Despite its harrowing, heart-wrenching devastation, you can’t not be gripped by this piece of history that the world simply needs to know, to learn from, and by inspired by. Hadamar: The House of Shudders is a confronting story scattered with graphic conceptual imagery of an incomprehensible period dating back to 1938 – 1945 during World War 2. Author Jason K Foster grips his readership through the eyes of fictional character, Ingrid Marchand – a German-French-African born teen incarcerated into one of Germany’s horrific psychiatric hospitals, simply for the colour of her skin. Foster reveals in the following piece why he targeted this story to young adults, and what he hopes for future generations to understand about the past. Thanks, Jason!
Throughout my years of teaching it feels to me that children and young adults are fascinated by the Holocaust. Not because of the atrocities, but because they cannot understand how and one group of people could brutalise and systematically murder another.
In 2015, I was teaching a Year 9 Gifted and Talented class. They raced through the curriculum, wanting to know more about Nazi eugenics policies. I freely admitted to them that my knowledge on this topic was limited. I would teach them more but I would need to do more study. As such, I came across the Aktion T-4 program: the official Nazi policy to provide Gnadentod (a merciful death) to the people they classified as Lebenunswerte Leben (lives not worthy of living).
The more research I did the more I realised there were many scientific and psychology articles and books on Hadamar and other institutions like it but there was little in the way of novelised storytelling and even less meant for a YA audience. Given the interest shown by the children in the children of the past: I knew this was a part of history that I needed to tell.
I love to have children read my work.
They are honest, sometimes brutally so, and they keep me grounded and remind me why I write. When beginning Hadamar I wrote a few sample chapters based on my preliminary research and decided to test it out on my target audience, giving chapters to several students from my class.
Thankfully, their feedback was extremely positive, and I decided to write the remainder of the manuscript.
But, given the subject matter, what did I want the reader to take away after reading it?
History Extension is my favourite subject to teach and, within it, I teach students to see history from different perspectives. Questions that students have to consider include: who owns history? How is history told? By whom and why? How do we remember the past and why is it important that we remember it?
These were the questions that stayed in my mind as I wrote Hadamar.
I was teaching the HSC students about feminism and, therefore, deliberately chose a female protagonist. While there are evil women in Hadamar, I wanted to show the patriarchal side of history and have Ingrid as a victim of the power and dominance of men. Equally, I was also teaching the students about the Eurocentric view of history so I chose to make Ingrid of African descent to highlight the racist telling of history. Ingrid, thus becomes, the antithesis of this and it was my intention that her being so makes the reader think about the white, Eurocentric view of history.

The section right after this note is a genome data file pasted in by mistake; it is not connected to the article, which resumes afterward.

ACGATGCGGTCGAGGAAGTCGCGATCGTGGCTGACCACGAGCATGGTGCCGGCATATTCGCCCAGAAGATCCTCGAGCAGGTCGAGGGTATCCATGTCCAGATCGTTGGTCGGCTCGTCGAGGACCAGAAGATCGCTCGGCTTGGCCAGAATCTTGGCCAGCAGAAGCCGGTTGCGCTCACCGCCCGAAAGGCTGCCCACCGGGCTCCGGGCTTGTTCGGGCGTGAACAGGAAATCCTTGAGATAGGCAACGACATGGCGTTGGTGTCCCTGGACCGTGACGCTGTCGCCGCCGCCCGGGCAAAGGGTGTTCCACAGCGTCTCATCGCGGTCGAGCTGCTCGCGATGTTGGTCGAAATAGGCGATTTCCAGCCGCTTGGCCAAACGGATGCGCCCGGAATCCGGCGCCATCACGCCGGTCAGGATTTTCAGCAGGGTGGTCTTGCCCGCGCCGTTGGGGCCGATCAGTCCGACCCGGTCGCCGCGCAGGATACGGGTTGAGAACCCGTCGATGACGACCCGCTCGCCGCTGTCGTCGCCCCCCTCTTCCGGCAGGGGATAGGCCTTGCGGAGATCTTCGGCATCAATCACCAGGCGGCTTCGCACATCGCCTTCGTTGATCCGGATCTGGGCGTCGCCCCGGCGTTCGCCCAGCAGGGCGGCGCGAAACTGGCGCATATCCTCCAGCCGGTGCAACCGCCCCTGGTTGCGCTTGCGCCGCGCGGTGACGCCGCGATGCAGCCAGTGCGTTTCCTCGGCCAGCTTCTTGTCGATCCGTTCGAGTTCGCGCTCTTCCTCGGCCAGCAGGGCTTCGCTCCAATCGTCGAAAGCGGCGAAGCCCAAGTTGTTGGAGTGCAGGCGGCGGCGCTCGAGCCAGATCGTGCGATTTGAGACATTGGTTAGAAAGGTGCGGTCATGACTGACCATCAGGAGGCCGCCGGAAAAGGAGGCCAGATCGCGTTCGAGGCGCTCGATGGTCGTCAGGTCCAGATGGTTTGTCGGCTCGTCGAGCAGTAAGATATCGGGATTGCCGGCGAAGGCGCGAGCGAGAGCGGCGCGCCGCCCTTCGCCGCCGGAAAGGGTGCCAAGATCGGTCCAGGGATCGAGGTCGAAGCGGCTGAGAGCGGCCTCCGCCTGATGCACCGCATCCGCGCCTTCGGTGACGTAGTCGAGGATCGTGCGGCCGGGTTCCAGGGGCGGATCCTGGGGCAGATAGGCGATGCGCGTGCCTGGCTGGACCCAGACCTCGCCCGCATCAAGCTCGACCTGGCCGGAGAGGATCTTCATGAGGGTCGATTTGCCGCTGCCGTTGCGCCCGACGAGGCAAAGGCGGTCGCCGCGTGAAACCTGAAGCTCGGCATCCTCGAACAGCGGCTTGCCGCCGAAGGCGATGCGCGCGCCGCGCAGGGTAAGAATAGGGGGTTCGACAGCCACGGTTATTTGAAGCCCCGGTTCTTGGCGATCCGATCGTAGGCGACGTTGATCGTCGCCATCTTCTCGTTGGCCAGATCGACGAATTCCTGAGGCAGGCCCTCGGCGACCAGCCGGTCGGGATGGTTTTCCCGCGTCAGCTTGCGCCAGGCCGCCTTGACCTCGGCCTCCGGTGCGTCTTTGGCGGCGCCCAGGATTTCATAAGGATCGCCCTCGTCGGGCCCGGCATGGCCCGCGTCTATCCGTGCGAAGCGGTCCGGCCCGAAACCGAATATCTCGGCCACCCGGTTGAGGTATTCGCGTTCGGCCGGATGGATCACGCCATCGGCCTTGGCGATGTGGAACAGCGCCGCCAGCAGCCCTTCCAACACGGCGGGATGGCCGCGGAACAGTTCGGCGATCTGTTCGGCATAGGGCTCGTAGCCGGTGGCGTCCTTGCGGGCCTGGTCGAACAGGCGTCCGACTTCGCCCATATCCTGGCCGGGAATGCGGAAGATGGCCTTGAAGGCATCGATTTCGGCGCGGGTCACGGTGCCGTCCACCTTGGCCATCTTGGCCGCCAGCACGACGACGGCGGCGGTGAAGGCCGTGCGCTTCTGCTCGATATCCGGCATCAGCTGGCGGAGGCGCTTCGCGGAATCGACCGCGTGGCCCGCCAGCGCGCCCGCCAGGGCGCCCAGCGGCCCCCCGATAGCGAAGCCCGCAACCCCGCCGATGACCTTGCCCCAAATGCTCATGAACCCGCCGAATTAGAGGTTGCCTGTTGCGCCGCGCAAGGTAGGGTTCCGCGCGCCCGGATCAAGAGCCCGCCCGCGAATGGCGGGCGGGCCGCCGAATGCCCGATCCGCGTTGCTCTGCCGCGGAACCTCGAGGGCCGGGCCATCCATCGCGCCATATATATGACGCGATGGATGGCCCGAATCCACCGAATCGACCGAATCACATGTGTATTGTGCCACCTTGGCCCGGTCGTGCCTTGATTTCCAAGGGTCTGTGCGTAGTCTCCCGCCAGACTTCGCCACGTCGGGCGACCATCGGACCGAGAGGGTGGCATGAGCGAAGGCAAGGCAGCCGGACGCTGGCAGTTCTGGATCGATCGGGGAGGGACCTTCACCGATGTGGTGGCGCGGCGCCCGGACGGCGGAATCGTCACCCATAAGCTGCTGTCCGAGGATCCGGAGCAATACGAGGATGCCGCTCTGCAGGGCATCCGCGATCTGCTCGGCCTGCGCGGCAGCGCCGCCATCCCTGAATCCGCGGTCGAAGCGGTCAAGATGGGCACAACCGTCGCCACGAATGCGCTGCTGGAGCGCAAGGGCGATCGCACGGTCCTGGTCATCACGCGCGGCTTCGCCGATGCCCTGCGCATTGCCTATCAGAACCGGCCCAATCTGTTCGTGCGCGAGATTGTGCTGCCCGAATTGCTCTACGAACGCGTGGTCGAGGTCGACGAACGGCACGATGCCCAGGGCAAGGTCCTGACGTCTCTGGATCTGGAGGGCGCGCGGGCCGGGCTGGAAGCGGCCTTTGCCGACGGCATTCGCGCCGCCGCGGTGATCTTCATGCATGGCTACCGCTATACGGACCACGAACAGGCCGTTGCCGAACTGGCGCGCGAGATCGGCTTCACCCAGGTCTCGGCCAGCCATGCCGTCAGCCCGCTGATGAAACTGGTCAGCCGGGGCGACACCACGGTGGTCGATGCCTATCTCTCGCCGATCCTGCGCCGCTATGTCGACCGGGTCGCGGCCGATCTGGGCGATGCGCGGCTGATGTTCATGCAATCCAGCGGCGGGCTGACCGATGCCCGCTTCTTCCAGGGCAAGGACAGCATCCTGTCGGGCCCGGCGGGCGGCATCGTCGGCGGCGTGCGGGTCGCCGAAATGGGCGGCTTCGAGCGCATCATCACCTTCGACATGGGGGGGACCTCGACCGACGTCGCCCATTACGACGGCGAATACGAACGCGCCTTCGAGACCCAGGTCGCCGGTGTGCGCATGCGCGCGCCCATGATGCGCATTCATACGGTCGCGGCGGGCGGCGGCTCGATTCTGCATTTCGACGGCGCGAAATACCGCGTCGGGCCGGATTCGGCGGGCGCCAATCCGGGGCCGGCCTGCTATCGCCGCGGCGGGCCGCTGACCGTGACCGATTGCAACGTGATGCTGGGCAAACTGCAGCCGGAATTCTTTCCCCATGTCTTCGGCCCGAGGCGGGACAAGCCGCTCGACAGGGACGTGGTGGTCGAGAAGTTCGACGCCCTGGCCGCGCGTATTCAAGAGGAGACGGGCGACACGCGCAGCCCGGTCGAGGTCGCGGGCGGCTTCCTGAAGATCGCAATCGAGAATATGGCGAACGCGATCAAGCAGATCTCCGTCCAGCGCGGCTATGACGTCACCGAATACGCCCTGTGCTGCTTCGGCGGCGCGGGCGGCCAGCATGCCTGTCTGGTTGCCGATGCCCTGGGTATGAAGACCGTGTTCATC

I was acutely aware of trying to get the book as historically accurate as possible. Hundreds of hours of research went into the planning stage and, the longer I went, the more I realised there was actually plethora of information available from American military documents, court trials, museums and even American footage on YouTube of their time in the camp. Previously, I researched the role of African and African American troops in the Rhineland for unfinished and unpublished novels. Revisiting this, I read chose an African protagonist to clearly juxtapose racial differences.
In a modern world where racial tensions seem to be on the rise and people are forgetting the past, I chose to focus on the plight of Nazi Germany’s different children because I want today’s generation of children to understand that the events that took place in Hadamar were bullying of the greatest extreme. That, left unchecked, this is where pure hatred and fear of difference leads us. When young adults read the book, turn the last page and close the book, I want them to go out into the world and help to eradicate all forms of racism. If young people can have a greater understanding of the past and the dangers of hating those who are different then, perhaps, they can create a better future.
Jason Foster is an author, poet, freelance journalist and high school teacher. He is widely travelled having spent time in five continents and over fifty countries. He has taught in Australia, the United Kingdom, Spain and Argentina; experiences that bring a distinct range and unique world view to his writing.
Jason has published ten books in the true crime and historical narratives genres. He has also been published the world over with his work appearing in a range of mediums from History magazines in the United States to Australian travel magazines to Poetry Anthologies in the United Kingdom.
Jason K. Foster: www.jasonkfoster.com.au
Books On Tour PR & Marketing: www.booksontourpr.wordpress.com
For your chance to WIN a paperback copy of Hadamar: The House of Shudders by Jason K Foster, please head over to A Story to Grip Your Heart and enter via the contact form. Closing August 31. Australian residents only.